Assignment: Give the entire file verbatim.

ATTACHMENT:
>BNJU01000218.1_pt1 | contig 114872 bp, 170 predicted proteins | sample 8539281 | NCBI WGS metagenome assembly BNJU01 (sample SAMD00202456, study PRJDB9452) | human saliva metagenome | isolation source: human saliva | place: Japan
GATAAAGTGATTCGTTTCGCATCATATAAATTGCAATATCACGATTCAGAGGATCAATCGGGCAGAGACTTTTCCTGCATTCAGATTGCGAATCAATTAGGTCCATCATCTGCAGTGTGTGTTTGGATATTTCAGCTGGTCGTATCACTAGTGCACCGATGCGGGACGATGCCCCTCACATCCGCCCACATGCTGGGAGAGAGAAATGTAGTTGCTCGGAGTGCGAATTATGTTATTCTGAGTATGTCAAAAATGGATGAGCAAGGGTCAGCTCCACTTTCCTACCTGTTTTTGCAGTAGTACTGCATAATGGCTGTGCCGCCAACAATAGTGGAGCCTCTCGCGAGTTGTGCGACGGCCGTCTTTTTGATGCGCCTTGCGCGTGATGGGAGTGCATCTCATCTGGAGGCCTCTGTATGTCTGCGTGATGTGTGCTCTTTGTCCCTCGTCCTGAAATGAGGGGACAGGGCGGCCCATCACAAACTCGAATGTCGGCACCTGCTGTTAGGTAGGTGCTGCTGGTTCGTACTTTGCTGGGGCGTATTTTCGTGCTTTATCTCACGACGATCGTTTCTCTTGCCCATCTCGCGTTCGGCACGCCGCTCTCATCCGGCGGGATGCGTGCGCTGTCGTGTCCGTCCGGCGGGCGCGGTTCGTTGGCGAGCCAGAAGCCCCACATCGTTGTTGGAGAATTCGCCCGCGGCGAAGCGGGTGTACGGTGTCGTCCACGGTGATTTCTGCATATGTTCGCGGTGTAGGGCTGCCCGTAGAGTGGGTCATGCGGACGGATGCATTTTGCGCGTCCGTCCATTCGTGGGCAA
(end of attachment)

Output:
>BNJU01000218.1_pt1 | contig 114872 bp, 170 predicted proteins | sample 8539281 | NCBI WGS metagenome assembly BNJU01 (sample SAMD00202456, study PRJDB9452) | human saliva metagenome | isolation source: human saliva | place: Japan
GATAAAGTGATTCGTTTCGCATCATATAAATTGCAATATCACGATTCAGAGGATCAATCGGGCAGAGACTTTTCCTGCATTCAGATTGCGAATCAATTAGGTCCATCATCTGCAGTGTGTGTTTGGATATTTCAGCTGGTCGTATCACTAGTGCACCGATGCGGGACGATGCCCCTCACATCCGCCCACATGCTGGGAGAGAGAAATGTAGTTGCTCGGAGTGCGAATTATGTTATTCTGAGTATGTCAAAAATGGATGAGCAAGGGTCAGCTCCACTTTCCTACCTGTTTTTGCAGTAGTACTGCATAATGGCTGTGCCGCCAACAATAGTGGAGCCTCTCGCGAGTTGTGCGACGGCCGTCTTTTTGATGCGCCTTGCGCGTGATGGGAGTGCATCTCATCTGGAGGCCTCTGTATGTCTGCGTGATGTGTGCTCTTTGTCCCTCGTCCTGAAATGAGGGGACAGGGCGGCCCATCACAAACTCGAATGTCGGCACCTGCTGTTAGGTAGGTGCTGCTGGTTCGTACTTTGCTGGGGCGTATTTTCGTGCTTTATCTCACGACGATCGTTTCTCTTGCCCATCTCGCGTTCGGCACGCCGCTCTCATCCGGCGGGATGCGTGCGCTGTCGTGTCCGTCCGGCGGGCGCGGTTCGTTGGCGAGCCAGAAGCCCCACATCGTTGTTGGAGAATTCGCCCGCGGCGAAGCGGGTGTACGGTGTCGTCCACGGTGATTTCTGCATATGTTCGCGGTGTAGGGCTGCCCGTAGAGTGGGTCATGCGGACGGATGCATTTTGCGCGTCCGTCCATTCGTGGGCAA